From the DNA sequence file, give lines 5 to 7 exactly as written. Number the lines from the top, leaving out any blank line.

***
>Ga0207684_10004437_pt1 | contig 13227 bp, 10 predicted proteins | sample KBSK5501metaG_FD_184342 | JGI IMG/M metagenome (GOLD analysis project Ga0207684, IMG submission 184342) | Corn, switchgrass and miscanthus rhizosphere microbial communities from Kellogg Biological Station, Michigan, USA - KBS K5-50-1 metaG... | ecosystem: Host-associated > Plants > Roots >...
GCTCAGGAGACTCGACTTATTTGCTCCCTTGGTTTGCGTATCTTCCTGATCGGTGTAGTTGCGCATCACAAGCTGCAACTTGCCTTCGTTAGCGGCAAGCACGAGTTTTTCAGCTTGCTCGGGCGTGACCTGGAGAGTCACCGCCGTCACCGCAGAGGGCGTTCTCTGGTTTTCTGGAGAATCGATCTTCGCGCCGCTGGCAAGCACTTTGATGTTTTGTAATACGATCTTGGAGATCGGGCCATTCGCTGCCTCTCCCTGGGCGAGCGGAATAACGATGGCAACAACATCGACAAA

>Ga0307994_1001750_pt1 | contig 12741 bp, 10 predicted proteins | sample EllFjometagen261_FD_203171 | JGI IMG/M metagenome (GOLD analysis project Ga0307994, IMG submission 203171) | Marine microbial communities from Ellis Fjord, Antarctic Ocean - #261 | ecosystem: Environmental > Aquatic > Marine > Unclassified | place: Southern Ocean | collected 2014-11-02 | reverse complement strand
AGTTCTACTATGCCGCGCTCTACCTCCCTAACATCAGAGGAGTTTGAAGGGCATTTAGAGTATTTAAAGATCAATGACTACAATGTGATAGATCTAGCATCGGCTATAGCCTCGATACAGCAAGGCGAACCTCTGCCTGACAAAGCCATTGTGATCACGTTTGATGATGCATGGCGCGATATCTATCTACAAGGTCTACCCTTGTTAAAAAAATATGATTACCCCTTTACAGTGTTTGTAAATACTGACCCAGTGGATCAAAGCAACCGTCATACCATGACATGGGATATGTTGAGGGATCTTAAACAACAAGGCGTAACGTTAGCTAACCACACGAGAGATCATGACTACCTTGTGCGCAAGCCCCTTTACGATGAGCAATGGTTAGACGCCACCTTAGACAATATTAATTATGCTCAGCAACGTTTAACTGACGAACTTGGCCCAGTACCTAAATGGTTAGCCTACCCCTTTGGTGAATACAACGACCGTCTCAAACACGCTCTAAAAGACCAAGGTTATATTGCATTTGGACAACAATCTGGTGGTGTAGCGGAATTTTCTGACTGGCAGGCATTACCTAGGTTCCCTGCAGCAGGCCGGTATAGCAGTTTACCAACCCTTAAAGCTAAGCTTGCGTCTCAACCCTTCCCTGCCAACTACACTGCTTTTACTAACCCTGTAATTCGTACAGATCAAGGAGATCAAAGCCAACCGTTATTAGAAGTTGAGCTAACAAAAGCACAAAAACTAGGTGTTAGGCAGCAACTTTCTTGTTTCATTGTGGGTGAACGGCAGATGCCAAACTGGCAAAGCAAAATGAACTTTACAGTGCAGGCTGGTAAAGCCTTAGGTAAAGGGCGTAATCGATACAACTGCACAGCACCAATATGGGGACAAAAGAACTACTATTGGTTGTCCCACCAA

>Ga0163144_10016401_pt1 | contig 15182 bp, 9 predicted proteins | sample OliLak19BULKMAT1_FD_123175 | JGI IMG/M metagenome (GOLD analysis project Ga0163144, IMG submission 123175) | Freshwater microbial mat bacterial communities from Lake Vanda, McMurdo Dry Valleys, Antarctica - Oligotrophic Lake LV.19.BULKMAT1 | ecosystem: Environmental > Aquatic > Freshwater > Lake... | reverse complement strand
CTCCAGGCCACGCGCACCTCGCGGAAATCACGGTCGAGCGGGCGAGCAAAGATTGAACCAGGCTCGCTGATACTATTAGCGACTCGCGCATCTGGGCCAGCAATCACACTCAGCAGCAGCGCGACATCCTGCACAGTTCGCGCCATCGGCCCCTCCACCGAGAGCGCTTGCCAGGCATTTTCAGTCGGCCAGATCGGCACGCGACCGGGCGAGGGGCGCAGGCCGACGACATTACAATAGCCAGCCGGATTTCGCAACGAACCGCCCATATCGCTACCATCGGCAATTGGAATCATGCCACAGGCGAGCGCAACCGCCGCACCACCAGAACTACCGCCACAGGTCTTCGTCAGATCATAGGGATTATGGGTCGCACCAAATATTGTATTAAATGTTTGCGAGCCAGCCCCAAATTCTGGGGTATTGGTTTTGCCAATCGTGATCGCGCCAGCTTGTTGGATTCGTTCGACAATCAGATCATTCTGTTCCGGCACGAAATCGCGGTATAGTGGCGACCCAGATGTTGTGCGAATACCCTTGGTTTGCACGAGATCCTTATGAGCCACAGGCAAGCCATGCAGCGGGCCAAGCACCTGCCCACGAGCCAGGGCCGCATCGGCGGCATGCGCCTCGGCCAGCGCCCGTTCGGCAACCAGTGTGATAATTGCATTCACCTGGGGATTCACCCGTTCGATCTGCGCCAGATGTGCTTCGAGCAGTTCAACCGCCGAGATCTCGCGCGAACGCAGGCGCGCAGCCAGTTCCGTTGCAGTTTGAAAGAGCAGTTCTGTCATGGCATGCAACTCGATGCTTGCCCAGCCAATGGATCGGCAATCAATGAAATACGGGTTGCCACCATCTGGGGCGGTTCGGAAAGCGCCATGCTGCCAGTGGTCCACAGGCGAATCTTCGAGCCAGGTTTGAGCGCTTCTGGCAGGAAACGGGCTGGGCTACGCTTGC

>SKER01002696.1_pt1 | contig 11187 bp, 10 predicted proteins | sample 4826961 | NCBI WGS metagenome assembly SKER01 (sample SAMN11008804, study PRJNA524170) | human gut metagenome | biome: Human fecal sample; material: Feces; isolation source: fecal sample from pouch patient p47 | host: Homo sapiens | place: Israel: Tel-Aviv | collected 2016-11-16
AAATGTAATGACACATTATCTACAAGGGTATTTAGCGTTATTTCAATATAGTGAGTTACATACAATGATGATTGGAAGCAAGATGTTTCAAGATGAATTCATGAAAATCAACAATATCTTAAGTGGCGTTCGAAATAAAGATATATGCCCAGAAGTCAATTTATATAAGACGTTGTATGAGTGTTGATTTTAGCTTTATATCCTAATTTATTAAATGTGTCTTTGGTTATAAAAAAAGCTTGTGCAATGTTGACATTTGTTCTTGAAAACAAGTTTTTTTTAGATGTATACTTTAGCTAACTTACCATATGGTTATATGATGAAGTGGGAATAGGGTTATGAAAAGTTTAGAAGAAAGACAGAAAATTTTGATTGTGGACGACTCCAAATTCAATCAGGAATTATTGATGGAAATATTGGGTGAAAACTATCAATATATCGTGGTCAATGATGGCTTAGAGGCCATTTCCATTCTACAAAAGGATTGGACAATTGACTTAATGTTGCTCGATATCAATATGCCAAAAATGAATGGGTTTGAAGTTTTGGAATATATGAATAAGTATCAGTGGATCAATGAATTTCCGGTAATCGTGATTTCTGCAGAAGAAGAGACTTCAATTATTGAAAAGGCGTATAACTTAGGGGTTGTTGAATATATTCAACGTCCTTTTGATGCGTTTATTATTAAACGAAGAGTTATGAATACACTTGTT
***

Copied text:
>Ga0163144_10016401_pt1 | contig 15182 bp, 9 predicted proteins | sample OliLak19BULKMAT1_FD_123175 | JGI IMG/M metagenome (GOLD analysis project Ga0163144, IMG submission 123175) | Freshwater microbial mat bacterial communities from Lake Vanda, McMurdo Dry Valleys, Antarctica - Oligotrophic Lake LV.19.BULKMAT1 | ecosystem: Environmental > Aquatic > Freshwater > Lake... | reverse complement strand
CTCCAGGCCACGCGCACCTCGCGGAAATCACGGTCGAGCGGGCGAGCAAAGATTGAACCAGGCTCGCTGATACTATTAGCGACTCGCGCATCTGGGCCAGCAATCACACTCAGCAGCAGCGCGACATCCTGCACAGTTCGCGCCATCGGCCCCTCCACCGAGAGCGCTTGCCAGGCATTTTCAGTCGGCCAGATCGGCACGCGACCGGGCGAGGGGCGCAGGCCGACGACATTACAATAGCCAGCCGGATTTCGCAACGAACCGCCCATATCGCTACCATCGGCAATTGGAATCATGCCACAGGCGAGCGCAACCGCCGCACCACCAGAACTACCGCCACAGGTCTTCGTCAGATCATAGGGATTATGGGTCGCACCAAATATTGTATTAAATGTTTGCGAGCCAGCCCCAAATTCTGGGGTATTGGTTTTGCCAATCGTGATCGCGCCAGCTTGTTGGATTCGTTCGACAATCAGATCATTCTGTTCCGGCACGAAATCGCGGTATAGTGGCGACCCAGATGTTGTGCGAATACCCTTGGTTTGCACGAGATCCTTATGAGCCACAGGCAAGCCATGCAGCGGGCCAAGCACCTGCCCACGAGCCAGGGCCGCATCGGCGGCATGCGCCTCGGCCAGCGCCCGTTCGGCAACCAGTGTGATAATTGCATTCACCTGGGGATTCACCCGTTCGATCTGCGCCAGATGTGCTTCGAGCAGTTCAACCGCCGAGATCTCGCGCGAACGCAGGCGCGCAGCCAGTTCCGTTGCAGTTTGAAAGAGCAGTTCTGTCATGGCATGCAACTCGATGCTTGCCCAGCCAATGGATCGGCAATCAATGAAATACGGGTTGCCACCATCTGGGGCGGTTCGGAAAGCGCCATGCTGCCAGTGGTCCACAGGCGAATCTTCGAGCCAGGTTTGAGCGCTTCTGGCAGGAAACGGGCTGGGCTACGCTTGC

>SKER01002696.1_pt1 | contig 11187 bp, 10 predicted proteins | sample 4826961 | NCBI WGS metagenome assembly SKER01 (sample SAMN11008804, study PRJNA524170) | human gut metagenome | biome: Human fecal sample; material: Feces; isolation source: fecal sample from pouch patient p47 | host: Homo sapiens | place: Israel: Tel-Aviv | collected 2016-11-16